Zimbabwe’s telecoms regulator, POTRAZ, has said that in 2015 it expects to develop a National Broadband Plan with the help of operators and other broadband ecosystem ‘stakeholders’.
Responding to our questions, the acting director general, Baxton Sirewu, said today that the national broadband emphasises “the vital role of broadband in underpinning national competitiveness”, and that the main aim is to extend the national footprint of broadband networks as well as drive increased usage of broadband-enabled services and applications.
According to Sirewu, one of the issues that has helped the regulator to finally see the need for a plan (beyond that every progressive nation is doing it that is) is the realisation that broadband is a catalyst for economic growth and that it “facilitates the provision of services in all sectors of the economy such as e-learning, e-farming, e-agriculture, e-commerce, e-health, e-government”
It’s a fuller picture actually. So we quote something that POTRAZ themselves quoted from a 2012 ITU paper on the impact of broadband on the economy:
Broadband has become a key priority of the 21st Century, and its transformative power as an enabler for economic and social growth makes it an essential tool for empowering people, creating an environment that nurtures the technological and service innovation, and triggering positive change in business processes as well as in society as a whole.
Increased adoption and use of broadband in the next decade and beyond will be driven by the extent to which broadband-supported services and applications are not only made available to, but are also relevant and affordable for consumers.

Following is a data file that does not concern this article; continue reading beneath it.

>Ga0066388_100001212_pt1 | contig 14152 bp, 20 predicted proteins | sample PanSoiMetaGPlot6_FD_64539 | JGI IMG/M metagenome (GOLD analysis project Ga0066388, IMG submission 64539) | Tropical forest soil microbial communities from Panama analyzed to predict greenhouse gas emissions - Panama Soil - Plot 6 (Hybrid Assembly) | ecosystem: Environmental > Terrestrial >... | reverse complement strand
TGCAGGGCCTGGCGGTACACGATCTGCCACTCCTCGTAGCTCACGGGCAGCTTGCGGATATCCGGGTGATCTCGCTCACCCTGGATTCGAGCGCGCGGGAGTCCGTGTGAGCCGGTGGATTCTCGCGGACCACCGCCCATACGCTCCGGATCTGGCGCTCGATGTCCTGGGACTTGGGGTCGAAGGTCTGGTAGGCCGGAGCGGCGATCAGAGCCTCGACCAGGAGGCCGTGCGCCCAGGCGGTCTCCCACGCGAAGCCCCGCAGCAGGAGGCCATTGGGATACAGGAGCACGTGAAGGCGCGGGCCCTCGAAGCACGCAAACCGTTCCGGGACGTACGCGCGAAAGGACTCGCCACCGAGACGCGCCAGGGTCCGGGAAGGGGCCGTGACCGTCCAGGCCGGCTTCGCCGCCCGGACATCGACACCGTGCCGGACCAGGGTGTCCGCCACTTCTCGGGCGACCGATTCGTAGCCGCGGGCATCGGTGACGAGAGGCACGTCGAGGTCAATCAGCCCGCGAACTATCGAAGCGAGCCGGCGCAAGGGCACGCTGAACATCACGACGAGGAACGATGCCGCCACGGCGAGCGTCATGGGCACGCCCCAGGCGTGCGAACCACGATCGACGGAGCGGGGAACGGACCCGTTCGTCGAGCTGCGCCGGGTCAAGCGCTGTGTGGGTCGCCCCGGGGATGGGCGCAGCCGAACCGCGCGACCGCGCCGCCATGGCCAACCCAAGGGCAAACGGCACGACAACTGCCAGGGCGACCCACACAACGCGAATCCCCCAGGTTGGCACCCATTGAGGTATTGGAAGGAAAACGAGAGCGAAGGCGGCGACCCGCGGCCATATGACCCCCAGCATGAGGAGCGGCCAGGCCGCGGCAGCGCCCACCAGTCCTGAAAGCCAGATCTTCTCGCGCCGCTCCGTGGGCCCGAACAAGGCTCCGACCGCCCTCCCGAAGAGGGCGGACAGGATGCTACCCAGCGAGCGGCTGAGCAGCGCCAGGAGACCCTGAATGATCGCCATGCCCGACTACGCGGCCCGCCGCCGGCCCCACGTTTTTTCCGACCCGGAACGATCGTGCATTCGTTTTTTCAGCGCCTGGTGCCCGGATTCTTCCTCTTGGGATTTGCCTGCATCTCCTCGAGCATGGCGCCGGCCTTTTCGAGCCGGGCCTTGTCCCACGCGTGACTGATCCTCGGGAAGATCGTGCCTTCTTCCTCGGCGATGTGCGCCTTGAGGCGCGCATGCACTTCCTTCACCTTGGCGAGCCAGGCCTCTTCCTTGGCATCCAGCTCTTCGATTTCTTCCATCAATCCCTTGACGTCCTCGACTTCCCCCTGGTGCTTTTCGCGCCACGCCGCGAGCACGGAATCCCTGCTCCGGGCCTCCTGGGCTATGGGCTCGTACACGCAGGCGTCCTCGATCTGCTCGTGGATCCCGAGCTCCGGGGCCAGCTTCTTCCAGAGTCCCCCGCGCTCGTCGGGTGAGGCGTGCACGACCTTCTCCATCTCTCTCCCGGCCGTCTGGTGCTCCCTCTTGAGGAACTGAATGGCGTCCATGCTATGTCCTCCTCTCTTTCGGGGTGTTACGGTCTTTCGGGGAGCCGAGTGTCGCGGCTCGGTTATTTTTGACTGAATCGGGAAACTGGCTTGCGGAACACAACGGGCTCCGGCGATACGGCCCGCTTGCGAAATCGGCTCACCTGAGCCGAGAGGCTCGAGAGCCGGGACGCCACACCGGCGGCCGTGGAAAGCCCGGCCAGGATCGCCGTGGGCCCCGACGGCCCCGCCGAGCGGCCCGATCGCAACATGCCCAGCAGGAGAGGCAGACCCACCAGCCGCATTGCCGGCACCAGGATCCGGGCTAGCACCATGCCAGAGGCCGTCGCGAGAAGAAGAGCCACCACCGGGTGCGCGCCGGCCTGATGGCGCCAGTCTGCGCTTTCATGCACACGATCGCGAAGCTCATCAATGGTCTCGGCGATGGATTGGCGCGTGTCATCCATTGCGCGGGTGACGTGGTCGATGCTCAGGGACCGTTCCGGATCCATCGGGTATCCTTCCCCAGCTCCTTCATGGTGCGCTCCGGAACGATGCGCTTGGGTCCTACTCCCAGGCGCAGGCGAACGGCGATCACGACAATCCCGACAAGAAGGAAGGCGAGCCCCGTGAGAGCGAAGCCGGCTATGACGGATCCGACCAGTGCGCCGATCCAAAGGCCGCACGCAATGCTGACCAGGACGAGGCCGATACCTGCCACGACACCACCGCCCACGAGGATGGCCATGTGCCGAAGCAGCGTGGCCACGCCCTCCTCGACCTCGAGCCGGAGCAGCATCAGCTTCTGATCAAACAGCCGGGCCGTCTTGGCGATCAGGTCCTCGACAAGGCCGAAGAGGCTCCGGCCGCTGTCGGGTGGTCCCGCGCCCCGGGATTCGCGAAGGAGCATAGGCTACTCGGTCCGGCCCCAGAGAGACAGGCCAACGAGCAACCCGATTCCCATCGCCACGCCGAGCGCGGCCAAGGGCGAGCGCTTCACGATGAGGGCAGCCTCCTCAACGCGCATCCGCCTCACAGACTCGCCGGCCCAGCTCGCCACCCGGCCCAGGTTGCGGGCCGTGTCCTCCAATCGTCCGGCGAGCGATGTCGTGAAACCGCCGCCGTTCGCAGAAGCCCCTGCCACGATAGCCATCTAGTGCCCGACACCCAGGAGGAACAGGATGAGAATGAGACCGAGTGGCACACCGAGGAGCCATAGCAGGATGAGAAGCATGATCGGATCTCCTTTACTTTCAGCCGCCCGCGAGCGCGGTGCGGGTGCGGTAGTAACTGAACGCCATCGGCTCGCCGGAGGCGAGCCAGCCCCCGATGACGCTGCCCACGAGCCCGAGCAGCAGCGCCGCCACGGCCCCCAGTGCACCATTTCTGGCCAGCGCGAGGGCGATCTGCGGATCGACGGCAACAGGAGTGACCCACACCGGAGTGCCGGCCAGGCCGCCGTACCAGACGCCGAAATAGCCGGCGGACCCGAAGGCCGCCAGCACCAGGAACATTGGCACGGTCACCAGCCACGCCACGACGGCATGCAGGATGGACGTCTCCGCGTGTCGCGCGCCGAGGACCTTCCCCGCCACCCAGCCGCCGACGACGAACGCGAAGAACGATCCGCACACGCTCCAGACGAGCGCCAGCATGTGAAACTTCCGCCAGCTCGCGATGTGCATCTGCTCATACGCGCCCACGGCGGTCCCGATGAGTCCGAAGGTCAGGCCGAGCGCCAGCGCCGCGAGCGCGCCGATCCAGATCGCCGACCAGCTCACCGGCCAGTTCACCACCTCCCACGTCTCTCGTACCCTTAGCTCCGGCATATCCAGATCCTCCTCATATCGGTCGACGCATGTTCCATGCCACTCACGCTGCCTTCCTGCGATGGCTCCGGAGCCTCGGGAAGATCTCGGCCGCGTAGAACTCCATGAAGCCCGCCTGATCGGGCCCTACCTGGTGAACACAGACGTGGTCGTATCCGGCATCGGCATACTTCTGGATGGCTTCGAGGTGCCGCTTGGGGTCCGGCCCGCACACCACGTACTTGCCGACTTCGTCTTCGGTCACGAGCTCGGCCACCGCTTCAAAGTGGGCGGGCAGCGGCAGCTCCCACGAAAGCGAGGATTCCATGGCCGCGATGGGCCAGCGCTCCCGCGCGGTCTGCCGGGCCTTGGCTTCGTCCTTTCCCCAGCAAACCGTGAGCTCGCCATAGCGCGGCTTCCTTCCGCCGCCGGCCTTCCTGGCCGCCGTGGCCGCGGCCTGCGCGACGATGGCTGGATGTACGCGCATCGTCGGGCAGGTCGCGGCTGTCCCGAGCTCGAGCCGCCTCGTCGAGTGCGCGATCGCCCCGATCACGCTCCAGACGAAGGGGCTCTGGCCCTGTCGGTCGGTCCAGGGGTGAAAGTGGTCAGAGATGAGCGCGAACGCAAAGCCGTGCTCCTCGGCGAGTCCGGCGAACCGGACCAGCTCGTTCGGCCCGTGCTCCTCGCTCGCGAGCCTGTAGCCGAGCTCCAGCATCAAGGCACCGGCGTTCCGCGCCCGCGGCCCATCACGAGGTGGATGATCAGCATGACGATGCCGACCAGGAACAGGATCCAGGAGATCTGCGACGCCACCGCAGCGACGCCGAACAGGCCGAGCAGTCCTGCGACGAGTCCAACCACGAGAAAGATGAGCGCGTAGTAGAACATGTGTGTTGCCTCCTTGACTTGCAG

It improves the competitiveness of an economy and promotes innovations that ride on the high speed networks.
A number of studies have acknowledged the positive impact of increased broadband penetration on economic growth. Because of the important role played by broadband, POTRAZ has decided to develop a broadband plan that guides the rollout of broadband networks throughout Zimbabwe. According to new research, countries with a clearly defined national vision for broadband roll-out are significantly out-performing those taking a more laissez-faire approach to broadband development.
On what the process is going to be the regulator says the following:
POTRAZ will come up with a draft broadband plan benchmarked against the best plans worldwide, taking into account the local developmental and socio-cultural context. The draft plan will then be circulated among all stakeholders for their comments. POTRAZ will then revise the draft plan to address issues raised by stakeholders. A consultative workshop will then be held to solicit the views of stakeholders. Out of the workshop a final draft National Broadband Plan will be produced and pasted on the POTRAZ website for comments. The POTRAZ Board will then make any necessary adjustments to the NBP before it is sent to the Government of Zimbabwe for approval.
We’re happy that the regulator is finally doing something about broadband development and that they have some lessons to learn from. The market has been able to advance significantly without a plan ofcourse but guidelines that ensure some needs are not forgotten and that the country is as efficient as possible in using the limited resources it has to provide access to more people. Would also be great for the plan to deliberately address how content and entrepreneurship based on access will be stimulated and sustained.